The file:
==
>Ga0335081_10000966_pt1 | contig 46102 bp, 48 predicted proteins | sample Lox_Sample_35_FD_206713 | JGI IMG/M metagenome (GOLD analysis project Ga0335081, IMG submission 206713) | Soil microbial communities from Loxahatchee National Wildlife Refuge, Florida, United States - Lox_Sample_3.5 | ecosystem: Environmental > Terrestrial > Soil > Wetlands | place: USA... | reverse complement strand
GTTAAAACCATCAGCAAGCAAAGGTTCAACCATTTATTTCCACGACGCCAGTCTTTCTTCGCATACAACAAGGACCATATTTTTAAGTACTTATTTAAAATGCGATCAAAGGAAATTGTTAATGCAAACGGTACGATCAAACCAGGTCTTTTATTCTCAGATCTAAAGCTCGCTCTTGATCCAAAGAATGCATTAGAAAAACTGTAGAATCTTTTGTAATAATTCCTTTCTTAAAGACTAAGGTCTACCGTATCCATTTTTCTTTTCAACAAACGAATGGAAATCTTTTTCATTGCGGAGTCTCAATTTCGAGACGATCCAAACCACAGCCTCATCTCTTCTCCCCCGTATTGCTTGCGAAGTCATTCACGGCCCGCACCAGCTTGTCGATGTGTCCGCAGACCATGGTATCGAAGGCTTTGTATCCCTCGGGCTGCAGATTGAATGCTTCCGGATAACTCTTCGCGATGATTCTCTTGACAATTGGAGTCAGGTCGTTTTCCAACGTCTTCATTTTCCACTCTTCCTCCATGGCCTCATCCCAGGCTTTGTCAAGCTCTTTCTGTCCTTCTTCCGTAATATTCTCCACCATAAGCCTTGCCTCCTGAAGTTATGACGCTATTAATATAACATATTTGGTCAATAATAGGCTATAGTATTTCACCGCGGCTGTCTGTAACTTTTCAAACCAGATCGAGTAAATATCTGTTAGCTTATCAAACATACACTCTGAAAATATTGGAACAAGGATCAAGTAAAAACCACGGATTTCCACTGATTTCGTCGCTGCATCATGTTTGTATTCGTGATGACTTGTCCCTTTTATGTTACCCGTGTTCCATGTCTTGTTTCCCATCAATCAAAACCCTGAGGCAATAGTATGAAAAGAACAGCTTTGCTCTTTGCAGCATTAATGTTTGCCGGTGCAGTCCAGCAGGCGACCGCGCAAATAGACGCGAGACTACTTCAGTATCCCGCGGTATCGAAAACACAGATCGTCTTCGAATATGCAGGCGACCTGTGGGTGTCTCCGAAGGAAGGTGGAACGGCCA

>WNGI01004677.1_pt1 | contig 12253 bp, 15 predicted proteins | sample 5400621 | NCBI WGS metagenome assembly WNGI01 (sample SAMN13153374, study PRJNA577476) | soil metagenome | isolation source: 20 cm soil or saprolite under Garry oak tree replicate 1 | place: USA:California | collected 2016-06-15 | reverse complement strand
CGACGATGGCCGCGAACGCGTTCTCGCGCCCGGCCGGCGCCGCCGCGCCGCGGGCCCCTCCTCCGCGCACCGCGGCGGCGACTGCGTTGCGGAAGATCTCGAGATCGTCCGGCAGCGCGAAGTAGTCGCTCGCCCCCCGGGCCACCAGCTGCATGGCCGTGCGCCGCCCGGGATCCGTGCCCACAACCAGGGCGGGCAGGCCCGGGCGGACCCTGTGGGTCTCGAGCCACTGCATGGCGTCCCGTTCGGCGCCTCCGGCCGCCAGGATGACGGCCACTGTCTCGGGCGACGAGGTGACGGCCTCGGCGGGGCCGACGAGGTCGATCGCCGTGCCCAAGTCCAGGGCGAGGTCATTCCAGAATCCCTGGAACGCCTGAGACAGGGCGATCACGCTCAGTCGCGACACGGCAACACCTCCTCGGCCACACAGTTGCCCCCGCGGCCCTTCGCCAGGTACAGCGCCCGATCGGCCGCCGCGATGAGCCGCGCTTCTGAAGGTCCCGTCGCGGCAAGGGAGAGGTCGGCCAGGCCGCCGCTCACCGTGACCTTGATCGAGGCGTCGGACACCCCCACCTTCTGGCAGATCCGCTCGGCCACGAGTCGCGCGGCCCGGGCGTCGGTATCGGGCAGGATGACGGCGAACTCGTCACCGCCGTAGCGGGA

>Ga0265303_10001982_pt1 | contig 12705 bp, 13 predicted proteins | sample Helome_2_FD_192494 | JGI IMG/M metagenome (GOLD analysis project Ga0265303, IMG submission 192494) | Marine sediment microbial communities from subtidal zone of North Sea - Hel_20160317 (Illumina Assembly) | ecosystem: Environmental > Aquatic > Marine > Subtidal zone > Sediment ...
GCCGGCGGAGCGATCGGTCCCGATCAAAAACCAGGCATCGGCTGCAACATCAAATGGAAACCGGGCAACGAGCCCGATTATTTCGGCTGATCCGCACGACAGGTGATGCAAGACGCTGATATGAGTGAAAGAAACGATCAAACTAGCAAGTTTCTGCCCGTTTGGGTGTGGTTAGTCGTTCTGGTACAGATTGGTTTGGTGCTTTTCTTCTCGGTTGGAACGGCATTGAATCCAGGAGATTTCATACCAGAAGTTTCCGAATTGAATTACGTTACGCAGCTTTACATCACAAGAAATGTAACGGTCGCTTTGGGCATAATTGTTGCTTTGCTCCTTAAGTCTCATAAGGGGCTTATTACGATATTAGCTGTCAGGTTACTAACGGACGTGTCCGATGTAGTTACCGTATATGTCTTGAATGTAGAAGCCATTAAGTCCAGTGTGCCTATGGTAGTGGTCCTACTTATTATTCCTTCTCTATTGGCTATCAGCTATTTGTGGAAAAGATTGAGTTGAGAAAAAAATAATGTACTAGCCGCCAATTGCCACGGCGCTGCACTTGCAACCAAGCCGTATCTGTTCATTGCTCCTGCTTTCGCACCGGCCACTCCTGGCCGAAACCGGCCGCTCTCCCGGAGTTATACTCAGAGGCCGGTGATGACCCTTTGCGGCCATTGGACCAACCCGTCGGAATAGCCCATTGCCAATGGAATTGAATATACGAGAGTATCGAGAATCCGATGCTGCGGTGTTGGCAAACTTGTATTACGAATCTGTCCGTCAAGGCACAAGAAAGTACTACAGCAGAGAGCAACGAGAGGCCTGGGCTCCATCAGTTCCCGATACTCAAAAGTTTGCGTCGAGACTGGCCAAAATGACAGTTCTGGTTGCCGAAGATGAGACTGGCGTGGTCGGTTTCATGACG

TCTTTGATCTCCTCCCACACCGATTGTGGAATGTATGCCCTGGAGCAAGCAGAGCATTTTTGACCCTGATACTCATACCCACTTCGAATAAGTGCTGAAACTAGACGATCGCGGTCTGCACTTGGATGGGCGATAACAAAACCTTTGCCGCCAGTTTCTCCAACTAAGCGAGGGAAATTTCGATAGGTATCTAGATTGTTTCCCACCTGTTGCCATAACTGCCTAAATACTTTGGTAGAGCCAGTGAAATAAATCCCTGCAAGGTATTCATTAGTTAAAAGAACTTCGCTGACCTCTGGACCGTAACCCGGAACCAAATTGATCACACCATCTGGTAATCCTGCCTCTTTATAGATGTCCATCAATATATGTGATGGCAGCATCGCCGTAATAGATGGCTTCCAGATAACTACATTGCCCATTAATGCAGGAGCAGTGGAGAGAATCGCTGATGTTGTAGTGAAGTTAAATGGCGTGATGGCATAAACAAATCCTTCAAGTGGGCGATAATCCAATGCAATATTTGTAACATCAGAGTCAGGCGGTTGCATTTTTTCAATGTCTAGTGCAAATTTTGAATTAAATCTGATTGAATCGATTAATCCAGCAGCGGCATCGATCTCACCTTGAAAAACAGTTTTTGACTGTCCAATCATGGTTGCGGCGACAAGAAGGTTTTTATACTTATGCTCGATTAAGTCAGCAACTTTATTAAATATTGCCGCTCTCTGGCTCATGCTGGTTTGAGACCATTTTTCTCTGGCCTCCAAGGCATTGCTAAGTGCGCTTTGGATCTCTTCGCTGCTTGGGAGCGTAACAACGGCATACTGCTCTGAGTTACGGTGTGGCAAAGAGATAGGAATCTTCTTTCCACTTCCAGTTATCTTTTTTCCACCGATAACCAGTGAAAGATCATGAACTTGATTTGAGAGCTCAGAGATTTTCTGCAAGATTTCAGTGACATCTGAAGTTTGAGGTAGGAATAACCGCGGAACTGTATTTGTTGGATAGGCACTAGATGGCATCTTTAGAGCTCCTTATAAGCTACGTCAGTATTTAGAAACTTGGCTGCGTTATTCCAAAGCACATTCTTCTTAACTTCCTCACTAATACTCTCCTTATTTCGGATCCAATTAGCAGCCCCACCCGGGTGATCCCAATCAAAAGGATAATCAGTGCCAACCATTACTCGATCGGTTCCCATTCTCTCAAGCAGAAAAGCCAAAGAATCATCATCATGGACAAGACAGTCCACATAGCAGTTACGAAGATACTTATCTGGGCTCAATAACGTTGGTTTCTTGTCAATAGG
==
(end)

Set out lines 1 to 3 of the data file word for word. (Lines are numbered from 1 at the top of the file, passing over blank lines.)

>Ga0335081_10000966_pt1 | contig 46102 bp, 48 predicted proteins | sample Lox_Sample_35_FD_206713 | JGI IMG/M metagenome (GOLD analysis project Ga0335081, IMG submission 206713) | Soil microbial communities from Loxahatchee National Wildlife Refuge, Florida, United States - Lox_Sample_3.5 | ecosystem: Environmental > Terrestrial > Soil > Wetlands | place: USA... | reverse complement strand
GTTAAAACCATCAGCAAGCAAAGGTTCAACCATTTATTTCCACGACGCCAGTCTTTCTTCGCATACAACAAGGACCATATTTTTAAGTACTTATTTAAAATGCGATCAAAGGAAATTGTTAATGCAAACGGTACGATCAAACCAGGTCTTTTATTCTCAGATCTAAAGCTCGCTCTTGATCCAAAGAATGCATTAGAAAAACTGTAGAATCTTTTGTAATAATTCCTTTCTTAAAGACTAAGGTCTACCGTATCCATTTTTCTTTTCAACAAACGAATGGAAATCTTTTTCATTGCGGAGTCTCAATTTCGAGACGATCCAAACCACAGCCTCATCTCTTCTCCCCCGTATTGCTTGCGAAGTCATTCACGGCCCGCACCAGCTTGTCGATGTGTCCGCAGACCATGGTATCGAAGGCTTTGTATCCCTCGGGCTGCAGATTGAATGCTTCCGGATAACTCTTCGCGATGATTCTCTTGACAATTGGAGTCAGGTCGTTTTCCAACGTCTTCATTTTCCACTCTTCCTCCATGGCCTCATCCCAGGCTTTGTCAAGCTCTTTCTGTCCTTCTTCCGTAATATTCTCCACCATAAGCCTTGCCTCCTGAAGTTATGACGCTATTAATATAACATATTTGGTCAATAATAGGCTATAGTATTTCACCGCGGCTGTCTGTAACTTTTCAAACCAGATCGAGTAAATATCTGTTAGCTTATCAAACATACACTCTGAAAATATTGGAACAAGGATCAAGTAAAAACCACGGATTTCCACTGATTTCGTCGCTGCATCATGTTTGTATTCGTGATGACTTGTCCCTTTTATGTTACCCGTGTTCCATGTCTTGTTTCCCATCAATCAAAACCCTGAGGCAATAGTATGAAAAGAACAGCTTTGCTCTTTGCAGCATTAATGTTTGCCGGTGCAGTCCAGCAGGCGACCGCGCAAATAGACGCGAGACTACTTCAGTATCCCGCGGTATCGAAAACACAGATCGTCTTCGAATATGCAGGCGACCTGTGGGTGTCTCCGAAGGAAGGTGGAACGGCCA

>WNGI01004677.1_pt1 | contig 12253 bp, 15 predicted proteins | sample 5400621 | NCBI WGS metagenome assembly WNGI01 (sample SAMN13153374, study PRJNA577476) | soil metagenome | isolation source: 20 cm soil or saprolite under Garry oak tree replicate 1 | place: USA:California | collected 2016-06-15 | reverse complement strand